Chapter 9: Don’t reinvent the wheel! Ready-to-use resources
Copyrighted, do-it-yourself (DIY) resources for adult learners
Numerous learning resources focused on introductory digital skills and knowledge are available online for free. Most resources are designed for learners to access and use independently, using a DIY approach. One example, often used by educators and tutors, is GCF Learn. Teacher guides and teaching tips are also available for most resources.
When using fully copyrighted resources, like all the ones listed above, educators can’t make modifications and can’t integrate them into their own curricula, whether online or in-person. It’s also challenging to develop activities that integrate literacy and numeracy practices and culturally relevant content and activities.
To fill the gap, literacy and basic skills (LBS) programs and support organizations also develop their own resources. In one example, a program developed introductory materials that contained extensive guidance for their tutors. On one side of a page were activities for the learner and the other side contained information for tutors. Programs also need to develop their own resources to focus on topics that are most relevant to the learners in their programs and be able to adapt materials to their expertise and interests. However, this work is time-consuming and is usually done without additional funding. Programs also work independently, unaware of what others are doing, and duplicate their efforts. Resources produced under a Creative Commons (CC) licence offer a partial solution to the challenges, as they provide content that can be shared and modified.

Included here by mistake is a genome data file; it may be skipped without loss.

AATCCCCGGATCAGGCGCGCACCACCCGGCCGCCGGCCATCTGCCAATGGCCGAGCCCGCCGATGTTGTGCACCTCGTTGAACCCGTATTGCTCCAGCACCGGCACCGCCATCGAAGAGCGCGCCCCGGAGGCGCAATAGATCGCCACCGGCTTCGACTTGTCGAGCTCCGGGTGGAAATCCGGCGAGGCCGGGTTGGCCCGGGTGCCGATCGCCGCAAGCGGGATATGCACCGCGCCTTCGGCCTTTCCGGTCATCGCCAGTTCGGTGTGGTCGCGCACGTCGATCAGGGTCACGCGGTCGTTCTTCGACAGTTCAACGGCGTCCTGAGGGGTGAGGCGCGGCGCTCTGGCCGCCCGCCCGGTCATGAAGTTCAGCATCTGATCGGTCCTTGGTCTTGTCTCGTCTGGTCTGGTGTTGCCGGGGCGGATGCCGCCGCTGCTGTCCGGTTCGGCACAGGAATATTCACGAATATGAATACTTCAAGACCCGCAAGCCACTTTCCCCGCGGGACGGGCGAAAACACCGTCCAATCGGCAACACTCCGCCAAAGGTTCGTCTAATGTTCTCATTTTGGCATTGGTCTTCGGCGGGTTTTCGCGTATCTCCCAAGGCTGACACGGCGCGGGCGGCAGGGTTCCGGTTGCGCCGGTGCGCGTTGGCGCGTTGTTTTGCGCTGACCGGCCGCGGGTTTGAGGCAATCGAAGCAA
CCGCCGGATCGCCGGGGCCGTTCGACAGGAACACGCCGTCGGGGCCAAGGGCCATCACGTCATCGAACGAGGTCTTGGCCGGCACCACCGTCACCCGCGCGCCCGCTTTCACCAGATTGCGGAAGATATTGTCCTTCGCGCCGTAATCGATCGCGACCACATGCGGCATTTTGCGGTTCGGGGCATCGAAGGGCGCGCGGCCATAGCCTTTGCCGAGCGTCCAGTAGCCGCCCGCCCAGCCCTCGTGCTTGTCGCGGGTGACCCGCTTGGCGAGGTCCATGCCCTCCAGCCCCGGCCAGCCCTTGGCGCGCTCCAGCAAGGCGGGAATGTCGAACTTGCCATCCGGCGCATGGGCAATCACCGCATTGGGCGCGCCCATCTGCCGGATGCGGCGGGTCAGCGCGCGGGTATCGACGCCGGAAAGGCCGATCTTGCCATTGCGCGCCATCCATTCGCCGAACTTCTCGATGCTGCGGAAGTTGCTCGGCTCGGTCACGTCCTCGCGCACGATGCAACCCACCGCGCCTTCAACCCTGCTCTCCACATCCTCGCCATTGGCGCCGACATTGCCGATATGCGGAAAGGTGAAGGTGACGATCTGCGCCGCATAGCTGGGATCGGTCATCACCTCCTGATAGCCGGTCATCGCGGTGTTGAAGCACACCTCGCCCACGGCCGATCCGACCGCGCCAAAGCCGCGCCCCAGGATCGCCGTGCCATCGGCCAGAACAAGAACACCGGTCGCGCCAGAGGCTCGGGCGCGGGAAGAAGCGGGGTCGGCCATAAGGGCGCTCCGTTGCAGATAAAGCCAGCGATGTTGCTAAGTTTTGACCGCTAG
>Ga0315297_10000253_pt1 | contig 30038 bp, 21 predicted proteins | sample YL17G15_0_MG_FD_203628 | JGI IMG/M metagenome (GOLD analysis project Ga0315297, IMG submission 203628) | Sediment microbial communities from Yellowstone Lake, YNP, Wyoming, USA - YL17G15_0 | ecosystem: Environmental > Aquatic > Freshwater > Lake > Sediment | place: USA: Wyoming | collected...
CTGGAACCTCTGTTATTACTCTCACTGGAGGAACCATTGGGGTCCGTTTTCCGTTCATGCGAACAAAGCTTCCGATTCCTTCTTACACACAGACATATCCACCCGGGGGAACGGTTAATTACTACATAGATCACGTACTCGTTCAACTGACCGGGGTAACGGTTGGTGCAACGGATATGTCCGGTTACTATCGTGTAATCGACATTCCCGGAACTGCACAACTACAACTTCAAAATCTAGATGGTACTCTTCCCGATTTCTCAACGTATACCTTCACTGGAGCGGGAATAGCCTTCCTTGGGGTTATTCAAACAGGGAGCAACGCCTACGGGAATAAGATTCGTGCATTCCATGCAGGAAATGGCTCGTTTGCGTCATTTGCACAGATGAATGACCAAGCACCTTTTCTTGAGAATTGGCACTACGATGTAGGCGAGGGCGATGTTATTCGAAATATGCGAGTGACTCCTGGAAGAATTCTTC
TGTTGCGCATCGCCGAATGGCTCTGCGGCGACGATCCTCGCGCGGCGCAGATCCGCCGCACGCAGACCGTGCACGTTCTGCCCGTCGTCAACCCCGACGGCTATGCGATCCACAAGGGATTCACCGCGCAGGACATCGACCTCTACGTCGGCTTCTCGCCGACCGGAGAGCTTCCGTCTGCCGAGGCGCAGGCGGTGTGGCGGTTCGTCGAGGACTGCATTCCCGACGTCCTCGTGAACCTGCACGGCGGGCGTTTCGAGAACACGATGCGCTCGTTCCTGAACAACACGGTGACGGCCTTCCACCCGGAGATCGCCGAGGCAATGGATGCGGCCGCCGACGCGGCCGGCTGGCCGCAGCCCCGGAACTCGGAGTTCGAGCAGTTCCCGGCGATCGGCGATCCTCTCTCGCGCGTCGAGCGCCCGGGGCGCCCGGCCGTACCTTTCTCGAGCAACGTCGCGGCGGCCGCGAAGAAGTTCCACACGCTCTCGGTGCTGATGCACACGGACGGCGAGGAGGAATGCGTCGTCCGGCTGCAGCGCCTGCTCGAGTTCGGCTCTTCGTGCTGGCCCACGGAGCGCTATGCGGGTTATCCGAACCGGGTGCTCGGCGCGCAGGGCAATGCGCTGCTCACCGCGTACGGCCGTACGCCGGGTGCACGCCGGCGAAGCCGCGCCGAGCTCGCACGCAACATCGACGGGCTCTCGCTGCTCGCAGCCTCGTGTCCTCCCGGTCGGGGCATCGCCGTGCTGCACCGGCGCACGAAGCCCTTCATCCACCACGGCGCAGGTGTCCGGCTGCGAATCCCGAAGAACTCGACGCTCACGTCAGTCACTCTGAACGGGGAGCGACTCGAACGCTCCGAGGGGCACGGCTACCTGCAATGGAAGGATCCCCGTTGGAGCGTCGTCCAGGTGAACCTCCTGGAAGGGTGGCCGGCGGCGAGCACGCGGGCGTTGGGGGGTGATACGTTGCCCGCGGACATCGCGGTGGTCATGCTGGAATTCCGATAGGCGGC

Share, adapt and make it your own using CC-licensed resources
CC licensing provides an alternative to traditional copyright. The aim is to encourage the creation and sharing of knowledge for creative and academic works that ensures proper attribution and allows others to copy, distribute, and make use of those works.
A few digital resources and collections are available. All the resources listed provide open, shareable and adaptable materials for anyone to use and reuse in various ways. That means LBS programs could build their own collections using existing materials as a basis. Access to open-source content is only a first step. To make use of the content, in an effective and efficient way, educators with expertise also need to work together, with additional funding, to develop modules that are contextualized for adult learners in their programs.